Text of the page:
Most of us have been told at some point that a sentence has a subject and predicate and that the predicate consists of a verb and an object—the girl kicked the ball. We may have been introduced to distinctions such as transitive, intransitive, and linking verbs (like carry, snore, and become, respectively). But there is much more to the intricacies of what must follow a verb.
Linguists sometimes talk about the valency of a verb, meaning its ability to combine with other sorts of grammatical and semantic elements in a predicate. We find, for example, bitransitive verbs (like the teacher baked the children some cookies), object complement verbs (like the employees called the boss Mr. Burns), and reflexive verbs (like the witness perjured herself). Some verbs (like explain) allow their direct objects to be noun clauses but not infinitives, other verbs (like try) allow infinitives but not noun clauses.
We explained that we would be right on time.
We tried to use a new recipe.
And some verbs (like promise) allow both noun clauses and infinitives.
We promised that we would buy eggs.
We promised to buy eggs.
General dictionaries offer clues to valency by giving example sentences. More specialized reference works, like A. S. Hornby’s 1975 Guide to Patterns and Usage in English, delineate pretty much the full range of verbs. Hornby distinguishes more than twenty-five different ways that verbs can be completed.
To me, one of the most intriguing patterns involves the distinction between gerunds and infinitives as direct objects. Some verbs, like want, agree, arrange, claim, decide, and refuse, allow infinitives to follow but not gerunds.
We wanted to spend more time at the coast.
He agreed to visit every week.
Other verbs, like enjoy, acknowledge, admit, anticipate, and avoid, take gerunds but not infinitives.
We enjoyed visiting the museums.
She acknowledged receiving the letter.
Different verbs, different patterns. But why do certain verbs prefer gerunds but others infinitives? Sometimes the different behavior can be linked to grammar, as when a preposition is involved. We find gerunds but not infinitives after prepositions:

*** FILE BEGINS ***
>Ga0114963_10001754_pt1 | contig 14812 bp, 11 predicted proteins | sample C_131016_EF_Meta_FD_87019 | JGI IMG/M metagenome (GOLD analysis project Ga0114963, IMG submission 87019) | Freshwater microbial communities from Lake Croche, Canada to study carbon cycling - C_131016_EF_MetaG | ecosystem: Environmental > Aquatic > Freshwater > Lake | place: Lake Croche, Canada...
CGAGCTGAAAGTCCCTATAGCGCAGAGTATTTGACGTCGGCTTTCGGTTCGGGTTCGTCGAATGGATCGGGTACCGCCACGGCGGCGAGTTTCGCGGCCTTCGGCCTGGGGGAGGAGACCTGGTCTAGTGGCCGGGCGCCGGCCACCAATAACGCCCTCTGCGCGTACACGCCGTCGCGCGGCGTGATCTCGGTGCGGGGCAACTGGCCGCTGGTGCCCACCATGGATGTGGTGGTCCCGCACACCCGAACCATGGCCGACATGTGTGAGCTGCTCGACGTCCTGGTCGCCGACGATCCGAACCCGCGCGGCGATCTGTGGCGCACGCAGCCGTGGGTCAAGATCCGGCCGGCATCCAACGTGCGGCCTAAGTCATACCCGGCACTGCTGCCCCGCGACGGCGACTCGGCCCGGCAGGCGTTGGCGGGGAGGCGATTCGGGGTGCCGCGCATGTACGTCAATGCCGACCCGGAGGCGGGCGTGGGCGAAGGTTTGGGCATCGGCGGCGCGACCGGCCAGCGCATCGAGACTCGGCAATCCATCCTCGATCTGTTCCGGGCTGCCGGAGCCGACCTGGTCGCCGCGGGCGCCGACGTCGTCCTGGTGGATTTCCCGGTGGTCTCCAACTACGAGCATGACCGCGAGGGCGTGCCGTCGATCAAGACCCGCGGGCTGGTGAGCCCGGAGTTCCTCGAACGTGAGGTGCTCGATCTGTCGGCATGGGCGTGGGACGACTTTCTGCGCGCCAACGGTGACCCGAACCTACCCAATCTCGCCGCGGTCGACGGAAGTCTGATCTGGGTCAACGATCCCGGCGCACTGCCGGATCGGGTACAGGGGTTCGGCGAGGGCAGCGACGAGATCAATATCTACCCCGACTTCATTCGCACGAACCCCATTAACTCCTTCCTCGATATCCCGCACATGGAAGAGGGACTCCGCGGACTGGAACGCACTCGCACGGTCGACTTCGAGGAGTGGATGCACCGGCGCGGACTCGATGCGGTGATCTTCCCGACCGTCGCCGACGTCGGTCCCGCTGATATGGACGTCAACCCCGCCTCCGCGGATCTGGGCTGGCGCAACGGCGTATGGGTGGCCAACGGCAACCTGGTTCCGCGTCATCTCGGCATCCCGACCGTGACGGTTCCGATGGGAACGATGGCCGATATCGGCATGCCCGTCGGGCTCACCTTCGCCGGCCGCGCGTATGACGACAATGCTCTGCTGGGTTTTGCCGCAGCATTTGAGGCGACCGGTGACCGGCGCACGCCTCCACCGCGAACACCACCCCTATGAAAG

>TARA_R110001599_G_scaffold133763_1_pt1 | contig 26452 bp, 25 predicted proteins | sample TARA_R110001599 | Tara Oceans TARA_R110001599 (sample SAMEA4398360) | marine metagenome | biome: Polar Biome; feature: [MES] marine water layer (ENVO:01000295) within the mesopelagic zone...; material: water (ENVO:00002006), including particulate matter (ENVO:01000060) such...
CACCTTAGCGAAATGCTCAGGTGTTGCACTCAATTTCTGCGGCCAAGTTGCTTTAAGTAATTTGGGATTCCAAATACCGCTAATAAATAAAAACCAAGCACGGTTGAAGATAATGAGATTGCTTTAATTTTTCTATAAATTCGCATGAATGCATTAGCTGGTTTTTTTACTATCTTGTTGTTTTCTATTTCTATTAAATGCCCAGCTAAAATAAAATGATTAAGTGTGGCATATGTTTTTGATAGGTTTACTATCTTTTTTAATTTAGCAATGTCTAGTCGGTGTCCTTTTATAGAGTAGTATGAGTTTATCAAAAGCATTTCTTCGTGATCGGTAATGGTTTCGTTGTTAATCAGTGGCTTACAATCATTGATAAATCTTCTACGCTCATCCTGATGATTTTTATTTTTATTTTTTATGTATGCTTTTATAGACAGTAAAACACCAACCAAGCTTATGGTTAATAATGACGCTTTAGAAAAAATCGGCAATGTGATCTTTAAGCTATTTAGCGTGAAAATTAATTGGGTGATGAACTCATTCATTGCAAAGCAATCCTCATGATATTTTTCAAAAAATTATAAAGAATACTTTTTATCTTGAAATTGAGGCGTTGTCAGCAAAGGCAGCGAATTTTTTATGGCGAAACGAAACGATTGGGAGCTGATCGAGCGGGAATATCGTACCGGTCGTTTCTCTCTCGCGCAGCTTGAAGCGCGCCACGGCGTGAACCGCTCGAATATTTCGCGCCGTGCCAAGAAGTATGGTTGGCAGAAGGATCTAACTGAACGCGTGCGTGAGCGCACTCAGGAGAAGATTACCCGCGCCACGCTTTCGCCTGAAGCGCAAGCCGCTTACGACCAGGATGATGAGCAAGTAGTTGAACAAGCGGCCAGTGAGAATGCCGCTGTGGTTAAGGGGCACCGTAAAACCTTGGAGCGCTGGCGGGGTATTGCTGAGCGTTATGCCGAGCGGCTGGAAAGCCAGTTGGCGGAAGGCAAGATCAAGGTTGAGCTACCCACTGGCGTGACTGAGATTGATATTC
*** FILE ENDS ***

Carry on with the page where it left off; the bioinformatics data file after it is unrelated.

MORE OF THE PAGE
She succeeded in solving the problem.
I forgot about going to the play.
On the other hand, when a verb has an indirect object, the infinitive is usually (but not always) required:
We asked her to reconsider.
He convinced them to drop the charges.
Grammatical distinctions are tougher to uncover with verbs that permit both an infinitive and a gerund. There are whole books written on the topic, such as Thomas Egan’s study 2008 Non-Finite Complementation: A Usage-Based Study of Infinitive and -ing Clauses in English. But if you are trying to wrap your head about the quirky complementation of verbs, a place to begin is with the verb remember, which allows both an infinitive and a gerund.
We remembered to buy eggs.
We remembered buying eggs.
With remember to buy eggs, the time frame of the egg-buying is understood as something still hypothetical at the time of remembering. With remembered buying eggs, the time focuses on the recollection of past egg-buying. Infinitives often convey a sense of potential activity (remembering to do something), while gerunds may refer to actions (remembering having done something).
It’s not quite a perfect test, however. The contrast between infinitives and gerunds in the following examples is not apparent, the distinction between hypothetical activity and simultaneous action merging to virtual synonymy.
He loved to think about verbs.
He loved thinking about verbs.
Not all grammatical puzzles are easily solved.
Featured image credit: Focus definition. Photo by Romain Vignes. CC0 via Unsplash.
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